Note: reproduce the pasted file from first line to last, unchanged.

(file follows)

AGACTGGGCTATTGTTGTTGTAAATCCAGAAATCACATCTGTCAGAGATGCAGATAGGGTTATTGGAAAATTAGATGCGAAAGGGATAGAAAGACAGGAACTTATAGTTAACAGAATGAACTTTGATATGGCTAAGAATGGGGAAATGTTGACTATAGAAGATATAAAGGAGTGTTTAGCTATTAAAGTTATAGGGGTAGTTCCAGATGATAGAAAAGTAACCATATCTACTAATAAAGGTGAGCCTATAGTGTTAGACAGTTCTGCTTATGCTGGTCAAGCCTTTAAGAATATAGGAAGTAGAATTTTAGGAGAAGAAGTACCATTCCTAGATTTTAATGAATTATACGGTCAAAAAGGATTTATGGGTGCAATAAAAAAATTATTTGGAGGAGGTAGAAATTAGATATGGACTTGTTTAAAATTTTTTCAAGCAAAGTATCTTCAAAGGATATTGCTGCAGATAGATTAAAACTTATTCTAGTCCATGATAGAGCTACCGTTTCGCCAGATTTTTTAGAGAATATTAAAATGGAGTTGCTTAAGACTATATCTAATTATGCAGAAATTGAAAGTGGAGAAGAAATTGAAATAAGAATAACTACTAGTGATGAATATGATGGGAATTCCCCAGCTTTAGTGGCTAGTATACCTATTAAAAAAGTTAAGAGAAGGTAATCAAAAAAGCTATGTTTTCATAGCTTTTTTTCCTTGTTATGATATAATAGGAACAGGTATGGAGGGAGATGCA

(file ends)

AGACTGGGCTATTGTTGTTGTAAATCCAGAAATCACATCTGTCAGAGATGCAGATAGGGTTATTGGAAAATTAGATGCGAAAGGGATAGAAAGACAGGAACTTATAGTTAACAGAATGAACTTTGATATGGCTAAGAATGGGGAAATGTTGACTATAGAAGATATAAAGGAGTGTTTAGCTATTAAAGTTATAGGGGTAGTTCCAGATGATAGAAAAGTAACCATATCTACTAATAAAGGTGAGCCTATAGTGTTAGACAGTTCTGCTTATGCTGGTCAAGCCTTTAAGAATATAGGAAGTAGAATTTTAGGAGAAGAAGTACCATTCCTAGATTTTAATGAATTATACGGTCAAAAAGGATTTATGGGTGCAATAAAAAAATTATTTGGAGGAGGTAGAAATTAGATATGGACTTGTTTAAAATTTTTTCAAGCAAAGTATCTTCAAAGGATATTGCTGCAGATAGATTAAAACTTATTCTAGTCCATGATAGAGCTACCGTTTCGCCAGATTTTTTAGAGAATATTAAAATGGAGTTGCTTAAGACTATATCTAATTATGCAGAAATTGAAAGTGGAGAAGAAATTGAAATAAGAATAACTACTAGTGATGAATATGATGGGAATTCCCCAGCTTTAGTGGCTAGTATACCTATTAAAAAAGTTAAGAGAAGGTAATCAAAAAAGCTATGTTTTCATAGCTTTTTTTCCTTGTTATGATATAATAGGAACAGGTATGGAGGGAGATGCA